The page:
Wednesday, August 12, 2015

7 Questions: Christopher Calderhead

Christopher Calderhead is a visual artist and graphic designer who has exhibited his letter-based works in the United States and Great Britain. He graduated from Princeton with a bachelor's degree in art history. In 1998 he obtained a master of divinity degree from Seabury-Western Theological Seminary. Ordained the same year, he has served parishes in the Church of England and the Episcopal Church USA. He is editor of Alphabet, a journal of the lettering arts published by the Friends of Calligraphy, and author of One Hundred Miracles (2004), a collection of miracle paintings by the great masters.  He recently published, through Liturgical Press, Illuminating the Word: The Making of the Saint John's Bible Second Edition.  I believe it is the best book, currrently in print, concerning The Saint John's Bible.  Christopher blogs at Studio Notes.

1) To start off, could you tell my readers a little bit about the work you do?  How did you get involved in calligraphy?  Was this something that was a passion of yours from early on?

I have been interested in calligraphy and lettering since I was a boy. My father had his own advertising agency in New York, and I grew up in the art department. I remember looking at headlines in the ads the art directors created and pondering the letterforms: Why are the strokes of the sans-serif type Kabel cut off at an angle? How do you draw the fat, balloon shapes of the typeface Cooper Black?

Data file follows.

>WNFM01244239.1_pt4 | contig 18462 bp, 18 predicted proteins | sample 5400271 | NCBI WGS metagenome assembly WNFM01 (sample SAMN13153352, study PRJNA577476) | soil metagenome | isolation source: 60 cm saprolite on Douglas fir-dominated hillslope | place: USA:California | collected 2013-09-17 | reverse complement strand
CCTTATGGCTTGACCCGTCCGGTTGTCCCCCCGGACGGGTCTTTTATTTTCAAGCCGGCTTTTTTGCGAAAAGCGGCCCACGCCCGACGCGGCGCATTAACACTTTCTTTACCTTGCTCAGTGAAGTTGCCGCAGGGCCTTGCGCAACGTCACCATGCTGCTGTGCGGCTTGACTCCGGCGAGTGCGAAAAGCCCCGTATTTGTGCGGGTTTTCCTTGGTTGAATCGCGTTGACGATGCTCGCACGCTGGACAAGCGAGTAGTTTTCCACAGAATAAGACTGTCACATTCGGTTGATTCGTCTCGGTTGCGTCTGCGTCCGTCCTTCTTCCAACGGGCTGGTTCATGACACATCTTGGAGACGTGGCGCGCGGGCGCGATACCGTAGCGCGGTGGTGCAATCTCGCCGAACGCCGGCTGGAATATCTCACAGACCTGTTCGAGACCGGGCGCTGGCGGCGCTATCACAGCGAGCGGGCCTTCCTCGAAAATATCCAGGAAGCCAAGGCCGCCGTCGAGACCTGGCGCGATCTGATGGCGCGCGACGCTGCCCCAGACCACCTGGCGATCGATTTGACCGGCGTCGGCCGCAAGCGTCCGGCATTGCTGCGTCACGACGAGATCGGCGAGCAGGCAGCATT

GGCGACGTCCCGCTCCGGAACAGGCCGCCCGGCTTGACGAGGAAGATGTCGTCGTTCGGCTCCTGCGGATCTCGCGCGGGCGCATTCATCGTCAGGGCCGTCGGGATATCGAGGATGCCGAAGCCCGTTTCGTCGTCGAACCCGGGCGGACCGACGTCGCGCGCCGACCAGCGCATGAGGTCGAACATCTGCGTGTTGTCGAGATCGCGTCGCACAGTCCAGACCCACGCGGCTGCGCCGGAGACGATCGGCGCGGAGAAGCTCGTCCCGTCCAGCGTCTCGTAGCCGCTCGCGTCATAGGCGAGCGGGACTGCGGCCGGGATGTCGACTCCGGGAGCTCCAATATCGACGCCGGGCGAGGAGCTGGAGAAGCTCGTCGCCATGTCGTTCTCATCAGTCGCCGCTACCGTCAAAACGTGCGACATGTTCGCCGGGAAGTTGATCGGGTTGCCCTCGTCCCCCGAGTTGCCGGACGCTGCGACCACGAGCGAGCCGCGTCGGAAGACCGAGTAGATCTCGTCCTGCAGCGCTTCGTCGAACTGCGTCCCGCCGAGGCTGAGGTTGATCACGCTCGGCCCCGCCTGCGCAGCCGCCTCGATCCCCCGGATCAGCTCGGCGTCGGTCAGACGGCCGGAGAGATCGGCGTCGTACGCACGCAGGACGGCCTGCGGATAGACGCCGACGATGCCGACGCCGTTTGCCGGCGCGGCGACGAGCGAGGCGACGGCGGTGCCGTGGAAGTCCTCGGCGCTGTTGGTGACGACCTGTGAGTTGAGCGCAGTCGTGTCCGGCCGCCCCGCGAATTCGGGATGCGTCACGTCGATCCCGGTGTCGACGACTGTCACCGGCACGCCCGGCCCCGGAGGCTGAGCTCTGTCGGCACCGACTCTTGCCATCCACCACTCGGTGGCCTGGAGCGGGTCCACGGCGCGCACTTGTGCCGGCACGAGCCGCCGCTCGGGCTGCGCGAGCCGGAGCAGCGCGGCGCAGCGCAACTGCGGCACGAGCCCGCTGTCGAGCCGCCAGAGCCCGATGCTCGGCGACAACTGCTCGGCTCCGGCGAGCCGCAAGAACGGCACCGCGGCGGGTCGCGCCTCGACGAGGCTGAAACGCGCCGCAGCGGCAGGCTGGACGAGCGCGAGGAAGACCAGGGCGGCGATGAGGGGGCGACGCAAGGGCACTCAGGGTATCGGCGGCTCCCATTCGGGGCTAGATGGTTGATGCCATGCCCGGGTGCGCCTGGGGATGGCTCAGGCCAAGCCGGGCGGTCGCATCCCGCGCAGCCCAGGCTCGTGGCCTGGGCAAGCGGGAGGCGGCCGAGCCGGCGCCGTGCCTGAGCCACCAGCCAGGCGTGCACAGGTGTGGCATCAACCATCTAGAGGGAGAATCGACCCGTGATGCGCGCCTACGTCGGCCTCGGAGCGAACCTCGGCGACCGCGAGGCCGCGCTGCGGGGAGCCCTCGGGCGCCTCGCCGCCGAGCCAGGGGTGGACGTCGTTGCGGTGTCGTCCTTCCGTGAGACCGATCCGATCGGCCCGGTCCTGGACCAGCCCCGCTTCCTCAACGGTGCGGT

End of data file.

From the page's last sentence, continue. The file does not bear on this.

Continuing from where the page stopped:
When I was in fourth grade, I traced out a series of alphabets from an old 1930s lettering manual. I used to carry this tracing in my pocket, and when I had to add a heading to an assignment in school, I would carefully unfold it and trace my heading out, letter by letter.

In college at Princeton I majored in Art History, and a lot of the papers I wrote had to do with fine printing and graphic design.

After college, I studied calligraphy and bookbinding at the Roehampton Institute. Ann Camp was my principal teacher, and she grounded me in the rich tradition of edged-pen writing. At Roehampton, for the first time, I was surrounded by people who would sit and discuss the shape of the lower bowl of the lower case g through an entire tea break! It was wonderful.

Since then—that was 25 years ago—I have had a very varied career. For the last ten years, I have concentrated mostly on teaching and writing books. Since 2007, I have been the editor and designer of an international quarterly magazine, Letter Arts Review, which covers all aspects of lettering art, from calligraphy to typography and text-based art.

My own calligraphic and lettering art has evolved over time. Fresh out of Roehampton, I worked in fairly classic styles. Since then, I’ve broadened my approach. I’m not actively seeking commissions these days; most of the lettering art I do is designed as a fine art, and I explore both direct pen- and brush-made lettering along with photomontage and other techniques.